I love my laptop, but not for its body! All summer that darned aluminum / aluminium radiated like a firebrick. The shop assured me "nothing's wrong, that's really just how hot they get." I consoled myself with "oh well, at least it'll keep me warm in the winter."*
But it didn't really. When the ambient dropped below about 62°F / 17°C or so the metal started sucking all the heat out of my forearms, which they could ill afford to lose.
I'm fed up - fed up, I tell you - with trying to type in gloves all day. However, I'm just enough of a geekess to know that the computer's insides do NOT want to be warm; in fact, the actual silicon bits would be ecstatic at brass-monkeys-beware temperatures.
Here, the top layer keeps my hands warm and the bottom layer keeps heat from being trapped too close to the computer - even if it's one of the ones that vents heat between the keys.
(Pic-1) You can stay REALLY warm while touch-typing or just using the touchpad and button(s).
(Pic-2) If you have to look at keys, you can still keep your forearms, wrists, and knuckles warm!
(Pic-3) The blanket-top comes off altogether so you can just use the vented pad to keep your wrists and forearms up off the metal. This might reduce the unwanted heating in the summer too! Raising them up is a little better for your joints too.
__________________*I'm blessed to live in a place with mostly mild weather. In such places, people like landlords, real-estate agents, and workplace facilities managers will tell you "we don't need any form of climate control here, ever." NEVER BELIEVE THEM unless you have the nearly-infinite comfort zone of an eight-year-old boy.
Step 1: Inputs
- "Blankie" material (quilted, fleece, etc.)
- Heavy-duty thread + compatible needle.*
- Silky drapery cord, 1/2" or bigger, ~2-2.5yd / m
- BRIDE-SPEC tactical netting; aka, nylon tulle,** enough to cover one side of your computer.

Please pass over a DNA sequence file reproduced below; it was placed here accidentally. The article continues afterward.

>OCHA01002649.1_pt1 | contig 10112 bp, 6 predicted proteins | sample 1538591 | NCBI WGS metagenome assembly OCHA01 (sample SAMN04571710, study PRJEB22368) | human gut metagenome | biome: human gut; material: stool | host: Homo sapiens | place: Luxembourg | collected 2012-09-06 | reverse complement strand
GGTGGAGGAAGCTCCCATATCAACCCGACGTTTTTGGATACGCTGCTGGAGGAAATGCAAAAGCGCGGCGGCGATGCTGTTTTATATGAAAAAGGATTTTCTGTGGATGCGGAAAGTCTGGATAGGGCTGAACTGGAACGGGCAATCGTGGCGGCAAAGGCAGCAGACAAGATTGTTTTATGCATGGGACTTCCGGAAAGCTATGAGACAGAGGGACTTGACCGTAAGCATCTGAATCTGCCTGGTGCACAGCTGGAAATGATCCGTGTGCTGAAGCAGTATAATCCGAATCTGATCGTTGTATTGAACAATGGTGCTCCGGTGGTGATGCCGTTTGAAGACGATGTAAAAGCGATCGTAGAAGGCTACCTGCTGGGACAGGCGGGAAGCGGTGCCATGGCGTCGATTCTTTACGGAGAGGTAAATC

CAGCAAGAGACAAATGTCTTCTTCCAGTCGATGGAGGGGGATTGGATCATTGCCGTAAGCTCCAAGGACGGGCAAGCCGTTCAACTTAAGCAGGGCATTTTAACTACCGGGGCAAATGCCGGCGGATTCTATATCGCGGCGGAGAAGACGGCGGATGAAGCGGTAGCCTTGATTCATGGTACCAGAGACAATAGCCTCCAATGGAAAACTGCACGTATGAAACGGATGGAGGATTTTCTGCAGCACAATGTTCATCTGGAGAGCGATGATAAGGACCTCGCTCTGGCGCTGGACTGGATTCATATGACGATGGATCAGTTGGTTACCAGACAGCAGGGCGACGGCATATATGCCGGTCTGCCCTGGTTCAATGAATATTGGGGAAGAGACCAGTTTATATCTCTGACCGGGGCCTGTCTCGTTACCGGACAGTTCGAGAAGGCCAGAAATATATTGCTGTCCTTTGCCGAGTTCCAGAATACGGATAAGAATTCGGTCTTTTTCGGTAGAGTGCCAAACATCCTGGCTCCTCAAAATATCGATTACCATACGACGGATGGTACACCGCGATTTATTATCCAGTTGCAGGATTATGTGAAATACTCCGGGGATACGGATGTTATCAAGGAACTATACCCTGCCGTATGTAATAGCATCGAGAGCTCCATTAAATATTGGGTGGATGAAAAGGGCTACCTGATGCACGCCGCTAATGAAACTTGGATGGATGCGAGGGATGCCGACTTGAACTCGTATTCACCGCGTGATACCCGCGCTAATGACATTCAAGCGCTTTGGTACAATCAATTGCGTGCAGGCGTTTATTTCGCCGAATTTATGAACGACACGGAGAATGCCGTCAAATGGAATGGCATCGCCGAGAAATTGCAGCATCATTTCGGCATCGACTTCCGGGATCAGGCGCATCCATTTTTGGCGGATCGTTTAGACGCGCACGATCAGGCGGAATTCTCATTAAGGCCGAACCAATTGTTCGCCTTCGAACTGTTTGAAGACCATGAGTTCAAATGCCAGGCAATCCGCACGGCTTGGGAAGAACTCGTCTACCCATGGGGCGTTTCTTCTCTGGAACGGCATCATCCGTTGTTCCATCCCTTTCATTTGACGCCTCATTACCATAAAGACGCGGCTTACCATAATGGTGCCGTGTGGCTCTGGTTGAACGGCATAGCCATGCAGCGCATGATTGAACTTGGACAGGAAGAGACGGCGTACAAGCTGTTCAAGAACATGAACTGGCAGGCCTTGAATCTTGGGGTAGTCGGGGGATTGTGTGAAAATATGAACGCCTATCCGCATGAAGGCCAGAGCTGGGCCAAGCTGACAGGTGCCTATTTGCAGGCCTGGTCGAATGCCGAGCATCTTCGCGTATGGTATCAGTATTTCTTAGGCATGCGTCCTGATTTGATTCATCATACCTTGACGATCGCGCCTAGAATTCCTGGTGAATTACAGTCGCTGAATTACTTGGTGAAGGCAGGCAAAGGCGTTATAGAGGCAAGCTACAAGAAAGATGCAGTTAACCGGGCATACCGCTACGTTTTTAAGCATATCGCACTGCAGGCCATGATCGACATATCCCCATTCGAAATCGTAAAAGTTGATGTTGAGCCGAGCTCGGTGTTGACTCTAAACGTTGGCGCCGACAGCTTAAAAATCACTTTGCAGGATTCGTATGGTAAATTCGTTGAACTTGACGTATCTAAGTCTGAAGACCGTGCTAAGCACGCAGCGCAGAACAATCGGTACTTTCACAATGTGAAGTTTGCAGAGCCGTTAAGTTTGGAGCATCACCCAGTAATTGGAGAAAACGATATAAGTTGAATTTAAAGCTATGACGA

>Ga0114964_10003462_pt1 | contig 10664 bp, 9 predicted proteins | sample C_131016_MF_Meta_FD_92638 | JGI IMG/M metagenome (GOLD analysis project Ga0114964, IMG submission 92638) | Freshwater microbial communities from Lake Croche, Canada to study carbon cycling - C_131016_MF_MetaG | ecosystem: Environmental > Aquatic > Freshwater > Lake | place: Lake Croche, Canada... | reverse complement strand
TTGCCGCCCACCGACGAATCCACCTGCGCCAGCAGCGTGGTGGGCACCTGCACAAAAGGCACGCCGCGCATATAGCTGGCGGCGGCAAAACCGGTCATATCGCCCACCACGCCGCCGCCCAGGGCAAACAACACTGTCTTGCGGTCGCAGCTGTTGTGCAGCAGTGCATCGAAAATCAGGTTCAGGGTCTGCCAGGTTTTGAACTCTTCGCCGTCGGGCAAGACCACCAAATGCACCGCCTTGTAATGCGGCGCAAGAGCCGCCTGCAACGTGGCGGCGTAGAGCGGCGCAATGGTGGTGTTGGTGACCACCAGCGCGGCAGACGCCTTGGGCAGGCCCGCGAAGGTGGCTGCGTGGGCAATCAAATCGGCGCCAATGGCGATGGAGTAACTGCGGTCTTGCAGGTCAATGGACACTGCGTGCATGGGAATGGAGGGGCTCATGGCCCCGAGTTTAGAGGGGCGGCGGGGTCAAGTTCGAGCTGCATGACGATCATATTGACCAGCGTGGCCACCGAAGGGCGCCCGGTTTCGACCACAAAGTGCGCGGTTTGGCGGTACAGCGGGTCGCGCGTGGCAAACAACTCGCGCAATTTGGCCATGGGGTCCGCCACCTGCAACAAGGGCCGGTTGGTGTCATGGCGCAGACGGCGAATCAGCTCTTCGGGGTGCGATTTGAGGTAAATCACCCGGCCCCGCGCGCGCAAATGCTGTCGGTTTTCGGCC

- Elastic, reasonably durable & preferably non-rolling, enough to wrap once around the largest dimension of your computer
- Sewing machine OR lots of time with nothing else to do
- (not pictured) Fabric glue, e.g. Bond 527
- Plastic canvas (as a temporary stabilizer for the tulle; does not become part of the finished product)
- Pleasingly textured lightweight lining (here, ultrasuede), because my quilting isn't lined
- Bobby pins
*I like 8-20-lb-test fishing leader. Leader, unlike regular fishing line, doesn't stretch and isn't nearly as stiff.
**Maybe you have some on a dress you were forced to buy, don't like, but haven't yet cut up for dish-scrubbers.^
^Mad-Men-era brides ended up using wedding-gown-esque nylon netting to hand-scrub the family's dirty dishes "ever after." Semiotically disturbing or what?
Step 2: Make the Vented Pad
- Cut a piece of tulle big enough to cover the part of the laptop surface "south" of the keys.
- Finish the edges. Here I just used an overlock stitch. You can also make a rolled hem or use bias binding.
- Check to see of your touchpad works if you touch it through the tulle. Mine did, thank heaven. If yours doesn't, you'll want to cut a hole where the touch-pad is and finish that inner edge too.
- Attach the drapery cord to the tulle. There are different ways to do it, but you want to avoid any adhesives that might re-liquify if they get too warm. To see how I did it, scroll down here.*
In your design,
- Leave a blank space for the touch-pad (or work around the hole if you had to make one).
- You don't have to leave blank spaces for the buttons unless you want to; they'lll work perfectly well underneath the drapery cord.